After weeks of back-and-forth violence, Sudan declared a state of emergency along its border with South Sudan on Sunday, renewing fear that the two nations are again headed towards war.
Omar al-Bashir's presidential decree was imposed upon along the Sudanese states of South Kordofan, White Nile and Sennar. With the official declaration comes special presidential powers, and the state of emergency allows Bashir's government to arrest any criminal or terror suspects and try them in special tribunals, according to the Sudan Vision Daily.
The decree also suspends certain laws concerning custom issues, which is especially significant since Sudan arrested a number of foreign spies in the oil-rich Heglig region on Saturday. The accused say there are employees of a humanitarian organization that is de-mining the area, the Associated Press reported.
Sudanese authorities have also ordered that 12,000 ethnic South Sudanese people leave the country within a week. There are around 500,000 ethnic southerners in the north, but with violence now escalating there is fear that the civil wars that sent these people to the north could be repeated.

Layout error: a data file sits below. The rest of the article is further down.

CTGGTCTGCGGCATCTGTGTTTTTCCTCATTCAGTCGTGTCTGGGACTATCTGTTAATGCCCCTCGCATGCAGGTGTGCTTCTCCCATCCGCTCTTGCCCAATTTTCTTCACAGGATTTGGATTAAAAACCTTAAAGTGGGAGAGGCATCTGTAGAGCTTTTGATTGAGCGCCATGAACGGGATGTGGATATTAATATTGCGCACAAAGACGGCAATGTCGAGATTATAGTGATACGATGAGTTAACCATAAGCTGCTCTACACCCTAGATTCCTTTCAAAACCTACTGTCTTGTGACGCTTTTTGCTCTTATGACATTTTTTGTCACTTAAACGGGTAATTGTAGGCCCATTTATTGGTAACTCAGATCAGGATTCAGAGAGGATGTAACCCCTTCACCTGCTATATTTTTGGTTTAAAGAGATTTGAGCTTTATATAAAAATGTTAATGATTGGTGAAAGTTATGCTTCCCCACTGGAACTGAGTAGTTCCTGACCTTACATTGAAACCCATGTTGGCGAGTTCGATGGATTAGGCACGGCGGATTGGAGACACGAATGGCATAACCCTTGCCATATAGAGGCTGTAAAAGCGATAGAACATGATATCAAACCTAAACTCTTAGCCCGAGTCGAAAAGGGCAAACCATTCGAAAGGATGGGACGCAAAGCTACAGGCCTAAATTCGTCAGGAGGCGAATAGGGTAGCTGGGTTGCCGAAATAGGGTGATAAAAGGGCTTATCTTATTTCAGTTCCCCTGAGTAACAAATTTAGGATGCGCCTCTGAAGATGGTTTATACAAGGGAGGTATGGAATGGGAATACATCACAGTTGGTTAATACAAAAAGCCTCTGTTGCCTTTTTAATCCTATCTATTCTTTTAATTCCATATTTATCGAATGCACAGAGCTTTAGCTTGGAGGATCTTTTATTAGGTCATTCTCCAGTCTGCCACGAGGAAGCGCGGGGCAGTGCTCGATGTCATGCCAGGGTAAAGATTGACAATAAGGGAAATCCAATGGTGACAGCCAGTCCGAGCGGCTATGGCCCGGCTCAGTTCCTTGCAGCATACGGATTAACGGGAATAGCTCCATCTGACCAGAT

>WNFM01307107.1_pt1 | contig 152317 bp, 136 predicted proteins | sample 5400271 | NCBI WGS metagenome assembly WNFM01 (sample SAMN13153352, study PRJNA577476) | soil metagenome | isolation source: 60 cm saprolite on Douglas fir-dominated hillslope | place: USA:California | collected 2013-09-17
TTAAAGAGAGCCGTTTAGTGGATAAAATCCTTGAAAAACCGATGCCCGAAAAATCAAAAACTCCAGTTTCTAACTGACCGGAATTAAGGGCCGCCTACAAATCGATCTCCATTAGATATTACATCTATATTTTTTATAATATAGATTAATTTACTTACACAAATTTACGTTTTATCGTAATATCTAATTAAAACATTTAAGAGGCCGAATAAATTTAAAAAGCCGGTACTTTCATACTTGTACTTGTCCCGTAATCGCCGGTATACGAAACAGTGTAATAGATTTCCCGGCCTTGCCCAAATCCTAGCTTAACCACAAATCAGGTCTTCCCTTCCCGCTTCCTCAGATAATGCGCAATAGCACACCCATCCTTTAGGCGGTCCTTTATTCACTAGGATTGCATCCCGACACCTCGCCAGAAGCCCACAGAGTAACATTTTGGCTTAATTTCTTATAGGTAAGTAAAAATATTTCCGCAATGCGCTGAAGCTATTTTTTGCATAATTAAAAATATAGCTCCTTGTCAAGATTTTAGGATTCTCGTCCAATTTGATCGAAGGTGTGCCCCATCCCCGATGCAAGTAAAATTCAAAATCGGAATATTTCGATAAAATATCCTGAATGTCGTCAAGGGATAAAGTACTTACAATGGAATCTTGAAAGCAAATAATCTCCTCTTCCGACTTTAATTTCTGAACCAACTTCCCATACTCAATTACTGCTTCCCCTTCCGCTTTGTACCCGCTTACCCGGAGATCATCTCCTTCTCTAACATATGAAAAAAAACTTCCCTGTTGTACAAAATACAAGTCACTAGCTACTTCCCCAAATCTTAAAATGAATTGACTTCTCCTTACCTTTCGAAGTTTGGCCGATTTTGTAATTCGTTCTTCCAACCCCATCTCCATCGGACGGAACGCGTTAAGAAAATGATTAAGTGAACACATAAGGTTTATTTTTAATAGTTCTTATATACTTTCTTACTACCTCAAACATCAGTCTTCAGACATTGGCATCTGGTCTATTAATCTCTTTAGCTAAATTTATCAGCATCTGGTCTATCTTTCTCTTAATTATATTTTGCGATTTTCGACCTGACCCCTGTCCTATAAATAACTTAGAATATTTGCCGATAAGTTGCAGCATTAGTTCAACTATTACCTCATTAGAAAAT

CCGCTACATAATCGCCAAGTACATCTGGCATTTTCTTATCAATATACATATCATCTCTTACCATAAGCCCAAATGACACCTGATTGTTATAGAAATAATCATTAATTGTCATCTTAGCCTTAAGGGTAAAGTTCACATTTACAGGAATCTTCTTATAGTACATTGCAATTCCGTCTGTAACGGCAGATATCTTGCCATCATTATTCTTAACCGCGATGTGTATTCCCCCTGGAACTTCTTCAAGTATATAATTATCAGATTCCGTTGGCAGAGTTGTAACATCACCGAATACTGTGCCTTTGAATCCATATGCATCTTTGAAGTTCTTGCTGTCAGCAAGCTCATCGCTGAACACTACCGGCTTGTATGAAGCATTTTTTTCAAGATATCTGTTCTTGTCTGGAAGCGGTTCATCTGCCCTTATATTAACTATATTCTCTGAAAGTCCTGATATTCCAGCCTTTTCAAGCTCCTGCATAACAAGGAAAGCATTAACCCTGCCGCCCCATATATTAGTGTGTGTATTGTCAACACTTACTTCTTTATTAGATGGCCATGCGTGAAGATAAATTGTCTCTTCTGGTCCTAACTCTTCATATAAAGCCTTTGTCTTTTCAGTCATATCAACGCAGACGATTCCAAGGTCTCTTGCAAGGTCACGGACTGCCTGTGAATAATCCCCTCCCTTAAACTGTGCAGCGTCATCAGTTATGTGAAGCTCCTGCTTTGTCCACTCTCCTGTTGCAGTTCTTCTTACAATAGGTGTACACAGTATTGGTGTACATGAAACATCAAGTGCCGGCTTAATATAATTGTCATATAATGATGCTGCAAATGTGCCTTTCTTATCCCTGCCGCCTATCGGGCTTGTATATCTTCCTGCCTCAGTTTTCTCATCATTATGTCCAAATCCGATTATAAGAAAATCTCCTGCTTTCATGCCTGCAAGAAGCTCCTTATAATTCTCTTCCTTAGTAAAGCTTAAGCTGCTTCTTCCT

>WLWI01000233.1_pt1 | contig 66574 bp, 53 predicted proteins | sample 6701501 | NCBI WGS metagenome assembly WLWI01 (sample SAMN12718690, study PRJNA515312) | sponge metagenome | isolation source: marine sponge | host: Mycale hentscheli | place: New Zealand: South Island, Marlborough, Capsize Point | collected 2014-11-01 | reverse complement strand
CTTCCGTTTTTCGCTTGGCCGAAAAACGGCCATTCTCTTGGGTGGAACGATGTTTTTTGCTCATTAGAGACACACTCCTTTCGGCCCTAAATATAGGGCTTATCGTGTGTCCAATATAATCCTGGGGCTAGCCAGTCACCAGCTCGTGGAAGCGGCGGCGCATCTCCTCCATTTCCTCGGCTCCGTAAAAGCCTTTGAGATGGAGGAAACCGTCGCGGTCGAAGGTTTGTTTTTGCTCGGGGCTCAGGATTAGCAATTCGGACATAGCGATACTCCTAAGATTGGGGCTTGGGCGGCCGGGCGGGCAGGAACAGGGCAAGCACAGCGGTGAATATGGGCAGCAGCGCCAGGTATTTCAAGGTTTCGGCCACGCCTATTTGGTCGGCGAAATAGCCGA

The Russian Foreign Minister said on Monday that he has heard from our Sudanese colleagues who say they are ready to end the conflict.
They are ready immediately to start talks, provided that South Sudan also responds to this,” Sergey Lavrov said, according to RIA Novosti.
However, continued attacks on the south belie Khartoum's talk of peace. South Sudan army spokesman Philip Aguer told AFP that Sudanese warplanes again bombed the border town of Panakuach while northern militias have engaged southern soldiers. Although the African Union has ordered Sudan to cease such hostilities, violence continues, and Sudanese airstrikes against civilians in rebel held areas in the Nuba Mountains -- which are within Sudanese territory -- were reported as well.
Also reportedly operating in the border region is Joseph Kony and his Lord's Resistance Army. The Ugandan warlord, who is currently on the run from an international indictment, is believed to be in the western Bahr-el-Ghazal region, where South Sudan meets Sudan and the Central African Republic.
Uganda, which is leading an African Union manhunt to find Kony, claims that the Sudanese government is harboring and possibly arming the fugitive, perhaps to help fight southern and Darfuri rebels, according to the Associated Press. Outraged by the reports, Uganda says it will support South Sudan if war breaks out.